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dc.contributor.advisorErickson, Nathan
dc.contributor.advisorLardner, Herbert
dc.creatorBerenik, Adam J 1994-
dc.date.accessioned2019-04-25T20:29:56Z
dc.date.available2019-04-25T20:29:56Z
dc.date.created2019-04
dc.date.issued2019-04-25
dc.date.submittedApril 2019
dc.identifier.urihttp://hdl.handle.net/10388/11985
dc.description.abstractBovine respiratory disease (BRD) is a multifactorial disease complex that is common in feedlot operations, where it causes major economic loss through: reduction in average daily gain, treatment costs, and mortality. Reducing BRD incidence would increase profits to producers, reduce antimicrobial use, and improve animal welfare. Two studies were performed to compare clinical vaccine response. First, a randomized control study enrolled 75 crossbred heifer calves into an injectable modified live viral (IJ-MLV) group, intranasal homologous boost (IN-MLV) group, or intranasal heterologous boost (IN-KV) group. Vaccines were administered at birth, ‘‘turnout’’ (~2 months of age), and weaning. Blood samples and weights were collected at ‘turnout’, two weeks post ‘turnout’, weaning, and two weeks post weaning, with weights also being collected at birth and 87 days post weaning. Blood samples were analyzed with an ELISA for bovine respiratory syncytial virus (BRSV) and bovine herpes virus type 1 and virus neutralization for bovine viral diarrhea virus types 1 and 2. No differences were observed between the average daily gains of the three groups. The IN-KV group had significantly higher BRSV antibody concentrations than the other groups at all time points except for ‘turnout’ but had lower bovine viral diarrhea virus type 2 concentrations at weaning and two weeks post weaning. Next, a field study was conducted at two commercial ranches in central Saskatchewan, enrolling 645 calves from one farm and 481 calves from a second farm. The calves were randomly enrolled by vaccine type at branding into either an IJ-MLV group or IN-MLV group. Calves were managed extensively, until weaning when they were moved to a local feedlot. At the feedlot calves were vaccinated and separated into steer and heifer pens and were monitored daily for disease. Weights were collected upon arrival and at 60 days post weaning. Morbidity and mortality due to bovine respiratory disease and average daily gains were analyzed. The results show no significant difference between the two groups for these outcomes. These two studies show the importance of considering vaccine type and administration route when developing BRD control programs.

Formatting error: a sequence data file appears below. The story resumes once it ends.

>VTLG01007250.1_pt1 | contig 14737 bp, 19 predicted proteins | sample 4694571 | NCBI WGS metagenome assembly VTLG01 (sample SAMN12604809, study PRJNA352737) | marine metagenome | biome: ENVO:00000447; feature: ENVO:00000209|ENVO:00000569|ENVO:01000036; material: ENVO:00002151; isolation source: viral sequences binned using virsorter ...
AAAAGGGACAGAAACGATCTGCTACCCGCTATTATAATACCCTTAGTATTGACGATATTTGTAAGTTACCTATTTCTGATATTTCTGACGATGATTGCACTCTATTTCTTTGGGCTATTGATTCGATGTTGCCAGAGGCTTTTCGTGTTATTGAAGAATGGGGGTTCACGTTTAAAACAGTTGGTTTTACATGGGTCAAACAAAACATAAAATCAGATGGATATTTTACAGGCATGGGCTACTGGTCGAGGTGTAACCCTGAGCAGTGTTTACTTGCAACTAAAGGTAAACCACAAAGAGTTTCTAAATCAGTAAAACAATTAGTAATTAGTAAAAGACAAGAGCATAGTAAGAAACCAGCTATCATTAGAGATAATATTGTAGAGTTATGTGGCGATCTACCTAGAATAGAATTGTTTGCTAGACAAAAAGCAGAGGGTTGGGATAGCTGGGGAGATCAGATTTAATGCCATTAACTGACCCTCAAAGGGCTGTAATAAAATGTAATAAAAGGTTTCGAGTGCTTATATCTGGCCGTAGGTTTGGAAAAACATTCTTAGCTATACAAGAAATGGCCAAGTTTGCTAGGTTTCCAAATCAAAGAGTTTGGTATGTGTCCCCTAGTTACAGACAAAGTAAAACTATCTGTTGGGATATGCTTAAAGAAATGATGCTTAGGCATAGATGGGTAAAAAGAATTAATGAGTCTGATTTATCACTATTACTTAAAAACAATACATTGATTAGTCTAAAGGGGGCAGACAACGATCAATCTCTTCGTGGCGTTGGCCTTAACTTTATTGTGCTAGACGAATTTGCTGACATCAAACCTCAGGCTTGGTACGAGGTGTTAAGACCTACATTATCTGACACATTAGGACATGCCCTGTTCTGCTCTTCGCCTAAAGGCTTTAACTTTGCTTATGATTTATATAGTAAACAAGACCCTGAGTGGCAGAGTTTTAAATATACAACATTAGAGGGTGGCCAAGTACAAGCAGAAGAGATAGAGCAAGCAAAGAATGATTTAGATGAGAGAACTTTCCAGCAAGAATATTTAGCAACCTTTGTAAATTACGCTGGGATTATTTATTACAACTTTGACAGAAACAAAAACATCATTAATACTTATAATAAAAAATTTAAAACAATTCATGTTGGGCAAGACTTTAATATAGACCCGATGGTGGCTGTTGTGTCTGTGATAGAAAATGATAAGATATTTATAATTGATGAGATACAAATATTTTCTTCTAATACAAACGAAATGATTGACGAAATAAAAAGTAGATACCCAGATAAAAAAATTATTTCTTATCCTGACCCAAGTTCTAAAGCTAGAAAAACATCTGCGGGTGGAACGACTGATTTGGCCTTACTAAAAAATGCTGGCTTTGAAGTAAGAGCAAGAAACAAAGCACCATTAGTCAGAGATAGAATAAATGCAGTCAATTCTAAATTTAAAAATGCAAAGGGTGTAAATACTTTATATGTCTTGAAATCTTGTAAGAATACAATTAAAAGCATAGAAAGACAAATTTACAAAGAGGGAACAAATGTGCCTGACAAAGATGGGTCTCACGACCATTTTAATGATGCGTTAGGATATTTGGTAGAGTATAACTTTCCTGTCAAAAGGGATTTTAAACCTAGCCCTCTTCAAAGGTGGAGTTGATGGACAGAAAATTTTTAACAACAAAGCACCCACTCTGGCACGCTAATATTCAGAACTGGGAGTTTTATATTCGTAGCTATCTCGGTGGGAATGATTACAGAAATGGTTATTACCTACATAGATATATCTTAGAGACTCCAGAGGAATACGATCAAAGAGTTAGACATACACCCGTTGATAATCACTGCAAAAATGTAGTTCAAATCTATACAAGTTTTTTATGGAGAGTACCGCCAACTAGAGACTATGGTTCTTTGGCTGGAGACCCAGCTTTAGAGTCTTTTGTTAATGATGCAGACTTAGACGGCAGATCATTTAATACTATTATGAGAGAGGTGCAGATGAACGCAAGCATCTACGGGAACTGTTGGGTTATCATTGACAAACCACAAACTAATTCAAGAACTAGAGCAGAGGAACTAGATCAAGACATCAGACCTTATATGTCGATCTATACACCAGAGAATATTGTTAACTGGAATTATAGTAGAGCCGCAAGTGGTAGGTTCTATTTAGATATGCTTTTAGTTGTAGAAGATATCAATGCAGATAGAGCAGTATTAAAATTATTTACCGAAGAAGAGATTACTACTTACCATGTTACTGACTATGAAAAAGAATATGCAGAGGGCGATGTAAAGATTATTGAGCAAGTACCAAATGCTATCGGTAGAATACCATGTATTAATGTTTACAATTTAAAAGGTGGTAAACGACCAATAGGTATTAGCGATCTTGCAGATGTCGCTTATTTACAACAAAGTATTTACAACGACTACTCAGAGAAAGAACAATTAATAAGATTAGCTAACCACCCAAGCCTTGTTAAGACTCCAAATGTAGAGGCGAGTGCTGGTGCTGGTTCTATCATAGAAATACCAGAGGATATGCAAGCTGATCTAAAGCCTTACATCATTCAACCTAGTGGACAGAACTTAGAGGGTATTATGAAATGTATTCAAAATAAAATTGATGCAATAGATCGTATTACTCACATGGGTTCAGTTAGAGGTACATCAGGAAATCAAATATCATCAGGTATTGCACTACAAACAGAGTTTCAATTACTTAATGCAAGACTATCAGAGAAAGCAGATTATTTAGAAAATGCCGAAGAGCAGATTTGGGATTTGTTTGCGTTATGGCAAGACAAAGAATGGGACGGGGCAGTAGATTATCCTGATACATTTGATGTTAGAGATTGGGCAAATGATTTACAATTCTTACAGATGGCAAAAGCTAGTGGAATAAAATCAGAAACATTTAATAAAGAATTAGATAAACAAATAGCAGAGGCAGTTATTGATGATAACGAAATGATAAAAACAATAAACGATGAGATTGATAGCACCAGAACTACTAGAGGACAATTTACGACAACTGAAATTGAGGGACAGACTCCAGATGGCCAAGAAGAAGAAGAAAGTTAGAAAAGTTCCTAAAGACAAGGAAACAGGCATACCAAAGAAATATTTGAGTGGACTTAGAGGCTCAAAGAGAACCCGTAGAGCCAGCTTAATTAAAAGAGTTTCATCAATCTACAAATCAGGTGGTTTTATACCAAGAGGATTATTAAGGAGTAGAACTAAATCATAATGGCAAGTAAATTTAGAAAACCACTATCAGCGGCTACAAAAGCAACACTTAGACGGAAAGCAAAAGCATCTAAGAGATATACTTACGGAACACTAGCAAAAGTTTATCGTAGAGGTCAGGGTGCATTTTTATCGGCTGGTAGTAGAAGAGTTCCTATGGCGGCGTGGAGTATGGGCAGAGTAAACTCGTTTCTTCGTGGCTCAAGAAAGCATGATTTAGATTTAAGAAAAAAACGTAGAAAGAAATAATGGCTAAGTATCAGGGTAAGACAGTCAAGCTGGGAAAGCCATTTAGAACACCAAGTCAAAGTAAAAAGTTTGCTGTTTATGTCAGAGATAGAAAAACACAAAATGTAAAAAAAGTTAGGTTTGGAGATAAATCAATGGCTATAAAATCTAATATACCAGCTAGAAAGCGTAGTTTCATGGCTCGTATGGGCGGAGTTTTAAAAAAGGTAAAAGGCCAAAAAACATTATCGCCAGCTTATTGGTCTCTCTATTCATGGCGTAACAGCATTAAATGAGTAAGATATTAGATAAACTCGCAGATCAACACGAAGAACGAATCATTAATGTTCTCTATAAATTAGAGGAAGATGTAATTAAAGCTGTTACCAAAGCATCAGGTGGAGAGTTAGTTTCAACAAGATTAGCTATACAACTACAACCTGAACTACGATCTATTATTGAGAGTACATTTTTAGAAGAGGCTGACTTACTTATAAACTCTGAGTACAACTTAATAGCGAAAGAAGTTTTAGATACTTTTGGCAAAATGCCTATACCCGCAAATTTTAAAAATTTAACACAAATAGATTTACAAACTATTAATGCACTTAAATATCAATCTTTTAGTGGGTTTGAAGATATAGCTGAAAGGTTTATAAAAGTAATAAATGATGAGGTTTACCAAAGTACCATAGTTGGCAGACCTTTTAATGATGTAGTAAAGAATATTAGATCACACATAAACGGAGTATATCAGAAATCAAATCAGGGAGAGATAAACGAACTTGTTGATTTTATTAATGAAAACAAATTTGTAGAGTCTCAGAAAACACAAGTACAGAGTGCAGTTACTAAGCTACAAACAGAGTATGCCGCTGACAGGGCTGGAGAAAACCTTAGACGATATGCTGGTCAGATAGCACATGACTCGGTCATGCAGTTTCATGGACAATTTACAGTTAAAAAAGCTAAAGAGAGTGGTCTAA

dc.format.mimetypeapplication/pdf
dc.subjectIntranasal vaccination
dc.subjectBovine respiratory disease
dc.subjectprime boosting
dc.subjectbeef cattle
dc.subjectheterologous vaccination
dc.subjecthomologous vaccination
dc.titleField comparison of intranasal and injectable bovine respiratory disease vaccination on beef calf antibody concentrations, average daily gain, and bovine respiratory disease morbidity
dc.typeThesis
dc.date.updated2019-04-25T20:29:56Z
thesis.degree.departmentLarge Animal Clinical Sciences
thesis.degree.disciplineEpidemiology
thesis.degree.grantorUniversity of Saskatchewan
thesis.degree.levelMasters
thesis.degree.nameMaster of Science (M.Sc.)
dc.type.materialtext
dc.contributor.committeeMemberWaldner, Cheryl
dc.contributor.committeeMemberCampbell, John
dc.contributor.committeeMemberHannon, Sherry
dc.creator.orcid0000-0002-7120-4647


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